The Common Core State Standards – not to be confused with actual standards written by states with the input of actual working educators – are, in some cases, developmentally inappropriate, have never been field tested, and are set in stone – unchangeable.
SELLING PUBLIC EDUCATION
Teacher training is the next target. For example, Pearson has now become the "gatekeeper" for student teachers. "edTPA" is a standardized assessment for teachers working for certification. Certification is dependent on the successful completion of "edTPA."
Pearson to become the gate-keeper for student teachers in Illinois.
As the fall semester begins, all student teachers in the state will be required to pay an extra $300 (on top of the tuition they are already paying) [for edTPA] and arrange for videotaping so that they can submit a lengthy narrative that covers the planning, execution and evaluation of a series of lessons with one of their classes as well as a ten-minute video of themselves carrying out their lesson with a class.It's not just Illinois. California, New York, Wisconsin, Georgia, Oregon, and others are edTPA states. In addition, at least one teacher training institute in many other states also require edTPA – Indiana, Texas, Florida, Pennsylvania. At $300 a pop Pearson is raking it in and getting their foot in the door of teacher training.
Student teachers are required to get parent permission for their children to be video-taped.
Pearson owns the video.
Once submitted to Pearson, an “evaluator” will apply rubrics and 2-3 hours of their time to decide whether or not the student teacher “passes” and can be licensed to teach by the State of Illinois.
Imagine the future of the US public education system as a subsidiary of Pearson; They train the teachers at Pearson/edTPA College, provide the curriculum, and provide the tests. Local school boards will be unnecessary. Decisions will be made in Pearson board room in London, UK.
WHERE ARE EDUCATORS VOICES?
Where are actual educators in all of this? In the same way that Texas has denied input from academic experts for textbook adoptions, politicians and policy makers have denied input from education experts for testing, curriculum, standards, and education in general. The real education experts are the millions of teachers who teach in public schools across the country, not Bill Gates...not Arne Duncan...and not Wendy Kopp.
For the most part, over the last several decades of so-called "reform," teachers voices haven't been heard or acknowledged. School closings, changes in evaluations, and testing...have all taken place without input from the real experts in education – teachers. Instead of listening to teachers, policy makers increased high stakes testing. Instead of listening to teachers, policy makers didn't fix schools with high levels of poverty: They closed them. Instead of listening to teachers, policy makers instituted punitive evaluation procedures which hurt those who teach our hardest to teach students the most.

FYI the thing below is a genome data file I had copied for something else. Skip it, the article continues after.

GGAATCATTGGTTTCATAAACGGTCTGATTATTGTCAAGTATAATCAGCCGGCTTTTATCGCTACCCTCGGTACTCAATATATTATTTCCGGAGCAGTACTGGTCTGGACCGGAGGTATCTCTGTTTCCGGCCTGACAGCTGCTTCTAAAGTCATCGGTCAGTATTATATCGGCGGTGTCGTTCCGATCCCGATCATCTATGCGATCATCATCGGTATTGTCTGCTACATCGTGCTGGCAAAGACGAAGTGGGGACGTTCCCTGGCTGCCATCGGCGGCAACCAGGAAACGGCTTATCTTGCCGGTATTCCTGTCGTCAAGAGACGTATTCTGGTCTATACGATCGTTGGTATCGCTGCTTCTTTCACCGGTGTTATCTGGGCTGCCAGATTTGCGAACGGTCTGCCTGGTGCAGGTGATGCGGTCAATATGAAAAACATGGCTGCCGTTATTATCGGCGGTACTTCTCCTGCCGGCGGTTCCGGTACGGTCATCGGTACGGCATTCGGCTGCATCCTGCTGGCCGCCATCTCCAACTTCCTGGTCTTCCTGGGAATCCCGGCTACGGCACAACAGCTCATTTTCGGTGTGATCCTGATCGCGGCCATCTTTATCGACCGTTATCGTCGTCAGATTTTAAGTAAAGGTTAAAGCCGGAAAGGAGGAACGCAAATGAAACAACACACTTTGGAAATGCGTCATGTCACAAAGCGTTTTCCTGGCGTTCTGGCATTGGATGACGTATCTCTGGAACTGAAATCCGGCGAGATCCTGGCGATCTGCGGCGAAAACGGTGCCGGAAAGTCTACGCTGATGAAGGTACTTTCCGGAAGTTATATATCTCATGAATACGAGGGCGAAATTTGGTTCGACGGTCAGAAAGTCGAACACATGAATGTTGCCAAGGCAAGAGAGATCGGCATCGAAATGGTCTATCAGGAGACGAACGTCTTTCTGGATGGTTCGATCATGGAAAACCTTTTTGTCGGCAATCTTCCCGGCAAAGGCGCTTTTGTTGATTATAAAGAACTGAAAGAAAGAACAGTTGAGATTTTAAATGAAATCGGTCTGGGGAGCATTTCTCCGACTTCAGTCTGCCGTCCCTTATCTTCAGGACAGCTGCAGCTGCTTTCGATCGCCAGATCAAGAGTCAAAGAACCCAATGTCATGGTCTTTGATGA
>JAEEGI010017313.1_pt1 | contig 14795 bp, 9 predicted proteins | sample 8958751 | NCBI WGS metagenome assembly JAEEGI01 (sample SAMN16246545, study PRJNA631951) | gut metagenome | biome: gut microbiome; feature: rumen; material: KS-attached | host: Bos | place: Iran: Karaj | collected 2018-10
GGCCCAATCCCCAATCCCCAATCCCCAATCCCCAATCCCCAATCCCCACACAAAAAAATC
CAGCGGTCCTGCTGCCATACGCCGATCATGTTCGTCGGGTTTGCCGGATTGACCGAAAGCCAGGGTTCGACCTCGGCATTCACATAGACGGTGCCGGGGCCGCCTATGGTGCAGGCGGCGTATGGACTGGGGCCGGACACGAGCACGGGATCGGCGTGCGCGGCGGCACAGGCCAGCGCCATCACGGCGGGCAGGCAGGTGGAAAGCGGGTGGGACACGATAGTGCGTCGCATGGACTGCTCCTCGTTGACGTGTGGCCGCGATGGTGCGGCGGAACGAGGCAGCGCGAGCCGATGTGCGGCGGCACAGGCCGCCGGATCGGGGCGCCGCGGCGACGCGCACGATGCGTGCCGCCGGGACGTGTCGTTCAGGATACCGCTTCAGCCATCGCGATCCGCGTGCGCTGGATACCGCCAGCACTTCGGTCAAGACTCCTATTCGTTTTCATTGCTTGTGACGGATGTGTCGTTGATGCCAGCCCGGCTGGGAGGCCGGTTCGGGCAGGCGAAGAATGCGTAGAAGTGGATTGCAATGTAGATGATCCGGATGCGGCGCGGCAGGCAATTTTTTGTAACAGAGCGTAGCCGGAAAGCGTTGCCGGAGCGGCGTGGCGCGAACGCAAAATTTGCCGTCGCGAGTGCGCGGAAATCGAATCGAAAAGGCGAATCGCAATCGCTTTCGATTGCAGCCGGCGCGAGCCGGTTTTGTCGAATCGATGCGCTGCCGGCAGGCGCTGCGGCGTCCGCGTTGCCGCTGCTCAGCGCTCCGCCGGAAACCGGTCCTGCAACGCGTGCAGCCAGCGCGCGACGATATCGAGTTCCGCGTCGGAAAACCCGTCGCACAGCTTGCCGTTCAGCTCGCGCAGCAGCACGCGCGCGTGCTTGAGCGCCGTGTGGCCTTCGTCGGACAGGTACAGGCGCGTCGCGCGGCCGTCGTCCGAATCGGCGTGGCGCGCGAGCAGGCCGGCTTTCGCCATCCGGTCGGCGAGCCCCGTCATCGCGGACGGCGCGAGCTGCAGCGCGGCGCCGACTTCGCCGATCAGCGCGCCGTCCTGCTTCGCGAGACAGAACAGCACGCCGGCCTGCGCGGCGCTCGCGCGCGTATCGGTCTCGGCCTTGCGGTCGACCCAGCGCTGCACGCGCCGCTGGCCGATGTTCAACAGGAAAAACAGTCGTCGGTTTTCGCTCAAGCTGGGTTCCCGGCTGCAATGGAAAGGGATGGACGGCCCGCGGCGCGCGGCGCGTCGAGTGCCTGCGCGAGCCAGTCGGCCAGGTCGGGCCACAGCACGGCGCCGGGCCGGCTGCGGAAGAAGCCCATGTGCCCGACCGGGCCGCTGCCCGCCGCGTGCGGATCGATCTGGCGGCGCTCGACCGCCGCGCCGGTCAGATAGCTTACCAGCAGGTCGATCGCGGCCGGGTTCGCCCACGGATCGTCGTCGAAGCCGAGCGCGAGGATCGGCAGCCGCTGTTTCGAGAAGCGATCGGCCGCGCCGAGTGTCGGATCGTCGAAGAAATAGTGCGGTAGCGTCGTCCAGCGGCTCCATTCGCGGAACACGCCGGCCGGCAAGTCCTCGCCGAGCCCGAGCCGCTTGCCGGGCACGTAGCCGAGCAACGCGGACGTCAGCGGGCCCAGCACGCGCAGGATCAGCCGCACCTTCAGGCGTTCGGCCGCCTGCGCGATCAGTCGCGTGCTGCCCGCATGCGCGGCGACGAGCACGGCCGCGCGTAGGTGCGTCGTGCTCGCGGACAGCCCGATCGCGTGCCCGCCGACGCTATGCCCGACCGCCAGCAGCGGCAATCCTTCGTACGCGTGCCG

However, the new education bill before congress, the Every Student Succeeds Act, supposedly includes provisions for listening to actual educators. The NEA released this today.
NEA president supports the Every Student Succeeds Act
“In particular, the bill includes student and school supports in state accountability plans to create an opportunity ‘dashboard’; reduces the amount of standardized testing in schools and decouples high-stakes decision making and statewide standardized tests; and ensures that educators’ voices are part of decision making at the federal, state and local levels. [emphasis added]After reading some analysis of the new law, it seems that it will be left up to the states to decide.
The Every Student Succeeds Act (ESSA): Some Eleventh-Hour Observations
The document continues the trend of NCLB test-heaviness. ESSA is not as punitive as NCLB, but its worn-out test-centrism will accomplish little as it prompts states to seek creative ways to retain Title I money in the face of an increasing public resistance to the very testing on which corporate reform depends.Why many high-stakes testing foes see ‘modest’ progress in No Child Left Behind rewrite
From an assessment reform perspective, FairTest is convinced that the “Every Student Succeeds Act” (ESSA) now before the House and Senate, though far from perfect, improves on current testing policy. The bill significantly reduces federal accountability mandates and opens the door for states to overhaul their own assessment systems.Will actual teachers have any input? We shall see...